I find milking my goats helps alleviate the pain some. Now... I milk share so I only do it every other day. I have quite a bit of degeneration of the knuckles and finger joints but find the specialized squeezing and fluid motion helps keep pain to a minimum. The lack of daily repition really helps. Also, I only get 1/2-1gal each time so not like I'm milking a cow, at 3-5gal/day... Been there, done that and it hurt! Teat structure is a consideration as well... Small or short teats can cause some discomfort... For me, home grown milk is to yummy and has so many other benefits to not keep going....
There is a device I've seen that is a simple vacuum system, using a trigger squeeze thingy, pressure gauge, some plastic tubing, a plastic wide mouth jar lid.... Oh yea, and regular plastic syringe parts as teat cups.... I think a few squeezes of the trigger gets enough suction to milk most small dairy animals. Ive never used one but a friend does and loves it... It's cheap and works but not for extensive use as it does not have a pulser and will ruin an udder with regular use. Otherwise there are several milking machines available for goats/sheep that are safe, and easy to clean and use... I don't have experience with either.... Just reading and word of mouth. The simple system my friend uses cost around $120... Good luck!! The yogurt, cream, butter, cheese.... I press on!! Working on having year 'round milk now. I do keep the muscles of my hands and arms very fit also, as that is often most people's problem with hand milking....
Looking at the price of a milking machine and looking at the 'interesting' element of getting parts to make my own.
I could see there being a market for a kit to make a hand powered milker at home (hose, syringes/cups, hand-powered pump, and fittings to put it on the lid). I can't seem to find one for sale anywhere.
Those look neat. But with the current exchange rate, when I calculated shipping and duty, it got very scary. I found one on Amazon for a lot less... alas, it's plastic, but it's a start.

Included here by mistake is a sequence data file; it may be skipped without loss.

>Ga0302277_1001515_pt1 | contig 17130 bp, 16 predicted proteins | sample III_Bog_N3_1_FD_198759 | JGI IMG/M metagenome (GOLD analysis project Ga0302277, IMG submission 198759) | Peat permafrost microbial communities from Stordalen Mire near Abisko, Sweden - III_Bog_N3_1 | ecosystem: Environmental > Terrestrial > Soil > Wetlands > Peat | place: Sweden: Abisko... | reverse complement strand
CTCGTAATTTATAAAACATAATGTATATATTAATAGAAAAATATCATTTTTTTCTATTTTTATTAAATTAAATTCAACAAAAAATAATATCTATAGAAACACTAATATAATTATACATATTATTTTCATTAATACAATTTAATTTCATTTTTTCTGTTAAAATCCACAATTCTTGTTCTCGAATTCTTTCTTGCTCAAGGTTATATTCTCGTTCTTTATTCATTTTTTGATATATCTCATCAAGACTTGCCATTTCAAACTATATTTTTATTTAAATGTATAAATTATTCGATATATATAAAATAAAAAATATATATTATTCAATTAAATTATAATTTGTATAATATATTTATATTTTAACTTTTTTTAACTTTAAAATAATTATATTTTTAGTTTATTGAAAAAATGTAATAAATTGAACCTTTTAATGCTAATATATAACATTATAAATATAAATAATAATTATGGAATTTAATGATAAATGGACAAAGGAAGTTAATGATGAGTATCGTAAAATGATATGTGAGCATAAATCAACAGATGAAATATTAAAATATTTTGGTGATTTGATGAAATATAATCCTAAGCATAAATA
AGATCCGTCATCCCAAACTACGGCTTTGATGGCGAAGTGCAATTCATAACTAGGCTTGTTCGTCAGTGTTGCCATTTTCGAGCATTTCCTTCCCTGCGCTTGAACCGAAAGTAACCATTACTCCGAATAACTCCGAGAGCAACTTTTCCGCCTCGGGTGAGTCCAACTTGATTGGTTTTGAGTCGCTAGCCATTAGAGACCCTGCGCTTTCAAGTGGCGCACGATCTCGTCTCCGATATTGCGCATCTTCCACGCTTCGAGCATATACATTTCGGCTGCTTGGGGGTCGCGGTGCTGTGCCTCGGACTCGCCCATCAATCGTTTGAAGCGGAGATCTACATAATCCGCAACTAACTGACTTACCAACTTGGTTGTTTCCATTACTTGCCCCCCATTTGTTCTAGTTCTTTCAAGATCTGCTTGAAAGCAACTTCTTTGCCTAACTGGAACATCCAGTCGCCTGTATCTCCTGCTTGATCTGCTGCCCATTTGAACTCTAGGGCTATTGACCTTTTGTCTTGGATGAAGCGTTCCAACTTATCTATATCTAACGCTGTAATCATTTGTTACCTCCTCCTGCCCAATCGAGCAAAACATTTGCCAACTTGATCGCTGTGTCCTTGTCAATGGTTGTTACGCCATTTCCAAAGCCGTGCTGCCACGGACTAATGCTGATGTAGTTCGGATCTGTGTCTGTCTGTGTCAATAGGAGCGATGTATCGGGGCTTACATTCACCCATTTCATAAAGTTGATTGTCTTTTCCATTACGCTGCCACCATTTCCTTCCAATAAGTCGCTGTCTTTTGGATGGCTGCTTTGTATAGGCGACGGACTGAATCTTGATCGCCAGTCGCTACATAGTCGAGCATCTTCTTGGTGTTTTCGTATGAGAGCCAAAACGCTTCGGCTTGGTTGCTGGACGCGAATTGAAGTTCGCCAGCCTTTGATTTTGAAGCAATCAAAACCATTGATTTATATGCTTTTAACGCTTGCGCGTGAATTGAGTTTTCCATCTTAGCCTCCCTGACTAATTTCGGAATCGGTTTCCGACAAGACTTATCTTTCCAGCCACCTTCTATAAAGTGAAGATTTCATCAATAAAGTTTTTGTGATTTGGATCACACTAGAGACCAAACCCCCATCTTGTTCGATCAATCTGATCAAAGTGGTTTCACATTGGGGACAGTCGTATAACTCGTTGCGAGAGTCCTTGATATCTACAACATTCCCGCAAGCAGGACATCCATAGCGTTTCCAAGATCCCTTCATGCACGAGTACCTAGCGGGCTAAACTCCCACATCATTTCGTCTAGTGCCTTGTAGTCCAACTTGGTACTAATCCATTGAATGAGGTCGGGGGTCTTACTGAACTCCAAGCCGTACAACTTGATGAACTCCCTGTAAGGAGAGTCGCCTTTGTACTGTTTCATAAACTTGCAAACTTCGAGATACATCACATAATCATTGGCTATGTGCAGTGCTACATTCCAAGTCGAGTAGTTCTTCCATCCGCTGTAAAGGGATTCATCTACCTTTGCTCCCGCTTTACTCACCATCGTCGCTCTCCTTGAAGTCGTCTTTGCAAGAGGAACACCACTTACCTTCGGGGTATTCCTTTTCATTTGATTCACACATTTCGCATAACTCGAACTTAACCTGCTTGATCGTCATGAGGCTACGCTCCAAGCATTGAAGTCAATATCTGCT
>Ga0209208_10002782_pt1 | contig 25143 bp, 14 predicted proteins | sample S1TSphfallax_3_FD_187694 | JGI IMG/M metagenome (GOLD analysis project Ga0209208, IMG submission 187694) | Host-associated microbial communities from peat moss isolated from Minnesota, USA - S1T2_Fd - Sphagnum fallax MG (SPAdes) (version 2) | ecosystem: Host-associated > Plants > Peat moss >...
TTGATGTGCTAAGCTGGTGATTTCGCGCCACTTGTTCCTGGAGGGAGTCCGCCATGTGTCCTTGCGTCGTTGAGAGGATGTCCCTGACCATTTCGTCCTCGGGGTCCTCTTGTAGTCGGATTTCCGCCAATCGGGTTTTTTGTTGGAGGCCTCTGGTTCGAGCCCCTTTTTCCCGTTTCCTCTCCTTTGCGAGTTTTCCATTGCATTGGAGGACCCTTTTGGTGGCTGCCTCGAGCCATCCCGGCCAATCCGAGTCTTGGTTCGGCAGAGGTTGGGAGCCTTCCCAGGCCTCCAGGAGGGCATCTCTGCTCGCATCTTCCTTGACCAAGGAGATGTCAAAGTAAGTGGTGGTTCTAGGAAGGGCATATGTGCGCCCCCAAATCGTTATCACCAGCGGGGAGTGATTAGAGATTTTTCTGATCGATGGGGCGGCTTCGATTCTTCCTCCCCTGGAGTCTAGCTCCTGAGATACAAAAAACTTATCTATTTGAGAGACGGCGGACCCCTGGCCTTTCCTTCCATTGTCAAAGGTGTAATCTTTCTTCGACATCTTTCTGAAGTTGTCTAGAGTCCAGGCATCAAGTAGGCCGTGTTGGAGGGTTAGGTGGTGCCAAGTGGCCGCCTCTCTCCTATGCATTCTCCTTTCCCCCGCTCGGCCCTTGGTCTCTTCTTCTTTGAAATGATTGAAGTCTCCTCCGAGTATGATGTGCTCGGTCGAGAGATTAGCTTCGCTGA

Still, my goat isn't going into heat anymore, so it will be about a year before I can get milk from her. Time enough to see if I can find a better system. Maybe if a permie made one and wanted to do an exchange for something I can make?
The Udderly EZ Hand Milker is inexpensive and was a lifesaver for me, milking my cow with painfully arthritic hands. Because it does not have a pulsator, I got a lot of grief from the Family Milk Cow group who were totally opposed to it, but I then contacted a dairy veterinary scientist at UW Madison who reassured me it would not hurt my cow's udder. It is not nearly as fast as a bucket milker, but it is quiet and relaxing to use. My cow never minded it at all. I was milking up to 4 gallons a day-- a goat would be much faster. I have heard that Udderly EZ now makes a powered version, that can even be solar powered, but I don't know anything about it.
Our resident inventor tried out a cow milker that used gravity or siphoning instead of a pump. It didn't pulse, though he didn't believe that would be a problem. I don't know why but our students, who have the responsibility for milking, didn't continue using it.
It simply consisted of milking nipple holders (or whatever they're called) attached to a pipe, and they had to have the cow standing on a higher level, and the bucket or outlet at a lower level.
Works at a residential alternative high school in the Himalayas SECMOL.org . "Back home" is Cape Cod, E Coast USA.
I have arthritis and used to suffer doing almost anything until a friend told me that drinking water into which a small amount of magnesium chloride has been dissolved would help. I didn't believe it but thought I'd try it anyway. Believe me, it WORKS! Dissolve about a teaspoon of it into 2 quarts of water. Drink about half a cup first thing every morning and then another half cup before dinner every evening. Almost all of your pain will go away! And then you can continue milking with your own hands, which I'm sure your animals would far prefer to some contraption hooked up to them. Good Luck!
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